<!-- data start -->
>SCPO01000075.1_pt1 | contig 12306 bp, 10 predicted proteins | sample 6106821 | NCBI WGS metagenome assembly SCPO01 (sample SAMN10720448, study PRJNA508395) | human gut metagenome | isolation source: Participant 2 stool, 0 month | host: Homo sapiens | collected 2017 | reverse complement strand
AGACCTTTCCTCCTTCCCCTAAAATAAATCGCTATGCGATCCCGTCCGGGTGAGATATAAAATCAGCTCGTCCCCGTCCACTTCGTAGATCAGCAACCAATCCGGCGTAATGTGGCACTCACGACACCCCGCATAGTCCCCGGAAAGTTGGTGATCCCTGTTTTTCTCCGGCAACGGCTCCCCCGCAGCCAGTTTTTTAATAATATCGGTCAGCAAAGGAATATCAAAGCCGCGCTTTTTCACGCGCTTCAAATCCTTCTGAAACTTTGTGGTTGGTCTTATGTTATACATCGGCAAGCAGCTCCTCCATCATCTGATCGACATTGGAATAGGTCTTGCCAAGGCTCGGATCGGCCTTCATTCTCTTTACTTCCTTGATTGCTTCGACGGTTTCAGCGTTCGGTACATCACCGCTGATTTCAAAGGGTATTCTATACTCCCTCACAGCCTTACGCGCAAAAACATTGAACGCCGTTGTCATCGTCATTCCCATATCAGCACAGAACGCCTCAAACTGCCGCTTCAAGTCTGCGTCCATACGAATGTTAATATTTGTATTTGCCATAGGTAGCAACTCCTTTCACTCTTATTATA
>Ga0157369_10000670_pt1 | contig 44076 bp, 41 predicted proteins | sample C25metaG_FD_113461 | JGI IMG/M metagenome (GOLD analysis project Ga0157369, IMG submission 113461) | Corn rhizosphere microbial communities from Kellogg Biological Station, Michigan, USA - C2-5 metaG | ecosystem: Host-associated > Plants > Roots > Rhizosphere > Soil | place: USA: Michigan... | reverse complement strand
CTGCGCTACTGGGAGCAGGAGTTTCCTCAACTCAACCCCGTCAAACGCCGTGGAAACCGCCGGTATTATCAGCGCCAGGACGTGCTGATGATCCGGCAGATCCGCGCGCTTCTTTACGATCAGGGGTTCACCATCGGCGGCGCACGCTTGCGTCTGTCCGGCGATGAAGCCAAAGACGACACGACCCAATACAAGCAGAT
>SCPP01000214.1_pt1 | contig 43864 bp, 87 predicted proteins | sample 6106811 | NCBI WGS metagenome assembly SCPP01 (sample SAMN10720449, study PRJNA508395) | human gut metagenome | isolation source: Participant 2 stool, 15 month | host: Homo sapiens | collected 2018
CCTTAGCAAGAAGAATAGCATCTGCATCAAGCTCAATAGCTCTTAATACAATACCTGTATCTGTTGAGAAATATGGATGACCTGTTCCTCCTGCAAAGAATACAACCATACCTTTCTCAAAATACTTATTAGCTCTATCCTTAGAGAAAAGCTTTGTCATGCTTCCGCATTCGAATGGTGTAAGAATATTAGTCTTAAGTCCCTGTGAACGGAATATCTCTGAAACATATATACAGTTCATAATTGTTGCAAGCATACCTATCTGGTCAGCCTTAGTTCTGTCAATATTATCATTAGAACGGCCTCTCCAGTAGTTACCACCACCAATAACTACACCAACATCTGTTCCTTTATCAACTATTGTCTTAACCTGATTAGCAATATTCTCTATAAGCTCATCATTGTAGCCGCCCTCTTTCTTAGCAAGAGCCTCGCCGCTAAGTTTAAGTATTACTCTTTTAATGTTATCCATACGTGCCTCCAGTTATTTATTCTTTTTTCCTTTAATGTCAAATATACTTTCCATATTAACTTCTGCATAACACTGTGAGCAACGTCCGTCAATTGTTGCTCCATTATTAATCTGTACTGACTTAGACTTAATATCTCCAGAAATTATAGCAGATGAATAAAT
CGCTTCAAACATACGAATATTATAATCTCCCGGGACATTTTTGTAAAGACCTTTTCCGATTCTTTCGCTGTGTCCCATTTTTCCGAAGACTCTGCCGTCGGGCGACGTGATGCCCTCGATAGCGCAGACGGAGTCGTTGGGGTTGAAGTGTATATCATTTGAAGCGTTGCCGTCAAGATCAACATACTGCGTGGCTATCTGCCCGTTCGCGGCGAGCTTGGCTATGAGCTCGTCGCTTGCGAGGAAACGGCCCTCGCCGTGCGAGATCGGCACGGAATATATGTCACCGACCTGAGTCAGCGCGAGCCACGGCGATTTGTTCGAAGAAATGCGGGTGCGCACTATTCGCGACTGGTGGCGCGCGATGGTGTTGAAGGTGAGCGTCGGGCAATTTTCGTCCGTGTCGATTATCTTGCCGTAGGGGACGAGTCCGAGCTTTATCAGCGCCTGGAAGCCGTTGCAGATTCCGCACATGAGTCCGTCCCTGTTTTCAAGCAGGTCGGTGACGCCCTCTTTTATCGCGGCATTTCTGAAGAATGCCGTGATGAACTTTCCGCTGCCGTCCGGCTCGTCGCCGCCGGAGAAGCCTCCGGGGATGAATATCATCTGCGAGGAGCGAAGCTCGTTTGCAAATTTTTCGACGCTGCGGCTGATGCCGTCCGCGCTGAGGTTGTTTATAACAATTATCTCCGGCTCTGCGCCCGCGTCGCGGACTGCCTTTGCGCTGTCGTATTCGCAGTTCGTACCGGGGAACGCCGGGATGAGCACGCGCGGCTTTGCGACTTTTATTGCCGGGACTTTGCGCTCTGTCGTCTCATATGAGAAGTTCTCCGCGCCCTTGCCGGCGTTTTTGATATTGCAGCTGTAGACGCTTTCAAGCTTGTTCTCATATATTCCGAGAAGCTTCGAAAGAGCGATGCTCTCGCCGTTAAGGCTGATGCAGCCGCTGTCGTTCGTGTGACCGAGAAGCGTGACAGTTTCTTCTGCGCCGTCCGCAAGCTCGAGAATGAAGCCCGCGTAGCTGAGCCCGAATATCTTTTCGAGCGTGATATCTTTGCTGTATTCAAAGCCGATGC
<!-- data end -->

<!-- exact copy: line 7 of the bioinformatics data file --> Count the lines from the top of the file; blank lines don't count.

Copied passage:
CGCTTCAAACATACGAATATTATAATCTCCCGGGACATTTTTGTAAAGACCTTTTCCGATTCTTTCGCTGTGTCCCATTTTTCCGAAGACTCTGCCGTCGGGCGACGTGATGCCCTCGATAGCGCAGACGGAGTCGTTGGGGTTGAAGTGTATATCATTTGAAGCGTTGCCGTCAAGATCAACATACTGCGTGGCTATCTGCCCGTTCGCGGCGAGCTTGGCTATGAGCTCGTCGCTTGCGAGGAAACGGCCCTCGCCGTGCGAGATCGGCACGGAATATATGTCACCGACCTGAGTCAGCGCGAGCCACGGCGATTTGTTCGAAGAAATGCGGGTGCGCACTATTCGCGACTGGTGGCGCGCGATGGTGTTGAAGGTGAGCGTCGGGCAATTTTCGTCCGTGTCGATTATCTTGCCGTAGGGGACGAGTCCGAGCTTTATCAGCGCCTGGAAGCCGTTGCAGATTCCGCACATGAGTCCGTCCCTGTTTTCAAGCAGGTCGGTGACGCCCTCTTTTATCGCGGCATTTCTGAAGAATGCCGTGATGAACTTTCCGCTGCCGTCCGGCTCGTCGCCGCCGGAGAAGCCTCCGGGGATGAATATCATCTGCGAGGAGCGAAGCTCGTTTGCAAATTTTTCGACGCTGCGGCTGATGCCGTCCGCGCTGAGGTTGTTTATAACAATTATCTCCGGCTCTGCGCCCGCGTCGCGGACTGCCTTTGCGCTGTCGTATTCGCAGTTCGTACCGGGGAACGCCGGGATGAGCACGCGCGGCTTTGCGACTTTTATTGCCGGGACTTTGCGCTCTGTCGTCTCATATGAGAAGTTCTCCGCGCCCTTGCCGGCGTTTTTGATATTGCAGCTGTAGACGCTTTCAAGCTTGTTCTCATATATTCCGAGAAGCTTCGAAAGAGCGATGCTCTCGCCGTTAAGGCTGATGCAGCCGCTGTCGTTCGTGTGACCGAGAAGCGTGACAGTTTCTTCTGCGCCGTCCGCAAGCTCGAGAATGAAGCCCGCGTAGCTGAGCCCGAATATCTTTTCGAGCGTGATATCTTTGCTGTATTCAAAGCCGATGC